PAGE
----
Google Glass Going On Sale In California Next Week — For One Day, And One Day Only
If you've always wanted to try Google Glass but couldn't because of your non-Explorer status, then next Tuesday is your lucky day. Google has announced that, beginning at 9 a.m. on April 15, any adult in America can purchase Google Glass — for one day only. And, as if Google were hocking food processors on the Home Shopping Network, they'll also throw in a free sunglass shade or prescription lens frame with purchase.
This'll be the first time Google Glass has been available to the general public. Access to the head-mounted computer has so far been exclusive to Google Explorers, what the tech giant calls its earliest adopters — "the first to make, to tinker, to create, to shape, and to share through Glass." However, in its announcement to expand the program, Google admitted that in order "to discover new places, sometimes we need to leave the map behind."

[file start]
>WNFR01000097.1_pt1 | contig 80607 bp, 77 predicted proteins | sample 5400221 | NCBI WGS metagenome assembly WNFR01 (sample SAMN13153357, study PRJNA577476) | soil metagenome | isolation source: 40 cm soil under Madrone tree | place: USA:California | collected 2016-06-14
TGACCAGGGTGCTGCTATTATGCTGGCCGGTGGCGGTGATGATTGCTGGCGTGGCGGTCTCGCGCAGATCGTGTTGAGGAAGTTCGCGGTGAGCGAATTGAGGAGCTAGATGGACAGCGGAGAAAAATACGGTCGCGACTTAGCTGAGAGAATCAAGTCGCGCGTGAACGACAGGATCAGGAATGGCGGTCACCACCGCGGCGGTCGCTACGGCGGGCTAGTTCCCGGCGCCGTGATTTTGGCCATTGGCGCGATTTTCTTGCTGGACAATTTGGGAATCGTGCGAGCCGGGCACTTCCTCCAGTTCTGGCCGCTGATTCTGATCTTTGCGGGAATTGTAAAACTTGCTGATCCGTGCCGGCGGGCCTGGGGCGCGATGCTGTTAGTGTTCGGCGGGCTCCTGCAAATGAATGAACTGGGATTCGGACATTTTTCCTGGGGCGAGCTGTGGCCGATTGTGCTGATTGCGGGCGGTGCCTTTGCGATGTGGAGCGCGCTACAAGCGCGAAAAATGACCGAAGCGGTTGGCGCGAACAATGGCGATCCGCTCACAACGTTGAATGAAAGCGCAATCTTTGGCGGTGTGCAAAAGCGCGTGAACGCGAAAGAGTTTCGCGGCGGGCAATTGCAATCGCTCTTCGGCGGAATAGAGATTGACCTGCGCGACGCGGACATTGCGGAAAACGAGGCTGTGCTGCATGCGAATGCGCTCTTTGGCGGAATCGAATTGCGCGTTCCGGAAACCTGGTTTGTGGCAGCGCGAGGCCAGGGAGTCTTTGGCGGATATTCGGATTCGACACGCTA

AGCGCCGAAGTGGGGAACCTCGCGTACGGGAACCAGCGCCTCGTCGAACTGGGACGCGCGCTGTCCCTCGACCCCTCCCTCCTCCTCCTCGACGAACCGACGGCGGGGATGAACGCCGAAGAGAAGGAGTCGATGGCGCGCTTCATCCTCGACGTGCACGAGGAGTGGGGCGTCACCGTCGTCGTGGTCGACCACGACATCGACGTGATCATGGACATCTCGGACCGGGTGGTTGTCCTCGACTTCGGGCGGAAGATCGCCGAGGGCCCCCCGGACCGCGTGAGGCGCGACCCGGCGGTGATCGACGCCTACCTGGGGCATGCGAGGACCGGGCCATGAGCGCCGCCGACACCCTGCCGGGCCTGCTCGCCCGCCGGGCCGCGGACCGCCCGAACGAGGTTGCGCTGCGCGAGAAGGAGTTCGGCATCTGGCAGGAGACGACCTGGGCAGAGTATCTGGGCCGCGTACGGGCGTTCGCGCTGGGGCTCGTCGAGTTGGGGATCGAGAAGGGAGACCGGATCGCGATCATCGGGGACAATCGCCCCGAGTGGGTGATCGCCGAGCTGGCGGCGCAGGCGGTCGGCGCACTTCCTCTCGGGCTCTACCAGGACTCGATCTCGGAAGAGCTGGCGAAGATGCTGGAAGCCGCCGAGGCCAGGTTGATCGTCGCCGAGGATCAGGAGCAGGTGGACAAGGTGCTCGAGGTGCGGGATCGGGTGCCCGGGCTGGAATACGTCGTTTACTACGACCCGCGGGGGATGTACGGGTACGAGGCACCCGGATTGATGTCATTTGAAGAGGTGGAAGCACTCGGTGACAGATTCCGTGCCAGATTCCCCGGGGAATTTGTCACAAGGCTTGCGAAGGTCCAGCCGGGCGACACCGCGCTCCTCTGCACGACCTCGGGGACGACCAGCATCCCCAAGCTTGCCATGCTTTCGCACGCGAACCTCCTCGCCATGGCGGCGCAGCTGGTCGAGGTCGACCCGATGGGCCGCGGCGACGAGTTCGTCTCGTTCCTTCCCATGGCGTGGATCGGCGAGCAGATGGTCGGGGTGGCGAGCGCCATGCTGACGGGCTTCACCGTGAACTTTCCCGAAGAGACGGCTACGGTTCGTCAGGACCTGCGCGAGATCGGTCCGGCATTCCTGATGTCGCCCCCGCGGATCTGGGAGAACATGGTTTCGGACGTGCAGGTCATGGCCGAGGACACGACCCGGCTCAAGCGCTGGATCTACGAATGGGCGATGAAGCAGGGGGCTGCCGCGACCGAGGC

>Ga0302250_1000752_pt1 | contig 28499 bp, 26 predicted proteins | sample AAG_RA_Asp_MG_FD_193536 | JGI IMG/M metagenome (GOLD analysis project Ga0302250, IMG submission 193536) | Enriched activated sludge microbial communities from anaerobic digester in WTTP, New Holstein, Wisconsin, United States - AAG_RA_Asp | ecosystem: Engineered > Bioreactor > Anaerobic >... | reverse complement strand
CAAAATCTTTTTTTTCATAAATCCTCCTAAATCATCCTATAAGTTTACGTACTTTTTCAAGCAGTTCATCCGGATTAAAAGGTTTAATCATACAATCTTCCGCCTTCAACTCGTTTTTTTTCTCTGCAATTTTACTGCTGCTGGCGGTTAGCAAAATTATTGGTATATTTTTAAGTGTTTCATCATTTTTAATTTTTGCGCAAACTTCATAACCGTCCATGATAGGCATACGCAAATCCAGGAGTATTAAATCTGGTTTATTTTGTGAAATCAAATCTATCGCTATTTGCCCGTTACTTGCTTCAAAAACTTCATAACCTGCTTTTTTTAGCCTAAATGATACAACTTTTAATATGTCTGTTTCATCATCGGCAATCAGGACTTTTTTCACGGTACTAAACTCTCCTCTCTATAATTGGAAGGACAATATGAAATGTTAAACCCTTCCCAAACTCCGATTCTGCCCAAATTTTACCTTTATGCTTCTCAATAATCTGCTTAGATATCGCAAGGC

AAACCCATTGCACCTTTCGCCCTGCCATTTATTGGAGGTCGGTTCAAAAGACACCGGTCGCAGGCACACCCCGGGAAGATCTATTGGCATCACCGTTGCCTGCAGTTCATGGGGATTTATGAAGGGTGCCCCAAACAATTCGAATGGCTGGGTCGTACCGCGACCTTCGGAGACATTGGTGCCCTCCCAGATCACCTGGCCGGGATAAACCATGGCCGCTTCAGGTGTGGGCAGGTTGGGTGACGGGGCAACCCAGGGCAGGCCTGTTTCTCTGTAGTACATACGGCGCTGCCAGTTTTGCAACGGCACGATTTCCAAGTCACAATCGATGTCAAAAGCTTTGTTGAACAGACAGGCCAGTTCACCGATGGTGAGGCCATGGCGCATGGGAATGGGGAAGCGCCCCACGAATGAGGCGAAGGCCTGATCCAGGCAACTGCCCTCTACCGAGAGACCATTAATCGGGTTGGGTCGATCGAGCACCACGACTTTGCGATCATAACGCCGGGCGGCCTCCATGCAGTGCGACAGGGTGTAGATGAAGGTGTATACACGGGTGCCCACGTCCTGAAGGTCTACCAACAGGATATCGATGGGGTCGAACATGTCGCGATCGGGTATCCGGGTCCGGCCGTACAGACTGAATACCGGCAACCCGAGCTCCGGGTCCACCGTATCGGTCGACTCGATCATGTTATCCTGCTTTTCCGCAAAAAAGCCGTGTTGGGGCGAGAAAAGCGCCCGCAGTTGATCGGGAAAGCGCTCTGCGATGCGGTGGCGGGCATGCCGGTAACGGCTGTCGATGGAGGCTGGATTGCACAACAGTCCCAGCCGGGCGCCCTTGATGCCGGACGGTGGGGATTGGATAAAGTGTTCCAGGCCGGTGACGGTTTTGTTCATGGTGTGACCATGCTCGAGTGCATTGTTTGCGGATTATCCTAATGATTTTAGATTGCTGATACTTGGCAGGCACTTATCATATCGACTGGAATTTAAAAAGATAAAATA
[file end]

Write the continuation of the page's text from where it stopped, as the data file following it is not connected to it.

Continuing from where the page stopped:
Some speculate that increasing the number of Glass users is a way for Google to better test and develop the device before its official consumer release, slated for later in 2014.
Mounting more of these things on more heads, however, could come with a price (other than the $1500 you'd have to shell out to purchase Glass). In the last year, Google Glass has received some scathing criticism for violating people's privacy and promoting poor public etiquette. Explorers have been issued tickets for driving while wearing Glass, attacked in bars for refusing to take off their Glass, and not-so-graciously dubbed "Glassholes." In fact, Google even felt compelled to make a list of dos and don'ts in hopes of curbing Glasshole behavior.
If you're unfamiliar with how Google Glass works, the wearable computer is mounted on the user's head with a small display over the right eye. Information is displayed similar to a smartphone, but instead of using your hands, you can give voice commands to surf the web, check email, etc.
The feature that has received the most criticism, however, is the tiny camera, which records video and takes still shots of the user's surroundings. Bystanders have complained that it's difficult to tell whether or not the camera is on and they're being recorded, thus posing privacy issues. Developers say that more education is needed to fully understand and accept Google Glass.
This event could be the push that Google needs for the general public to embrace the device. If you're interested in purchasing Glass on April 15, you can do so here.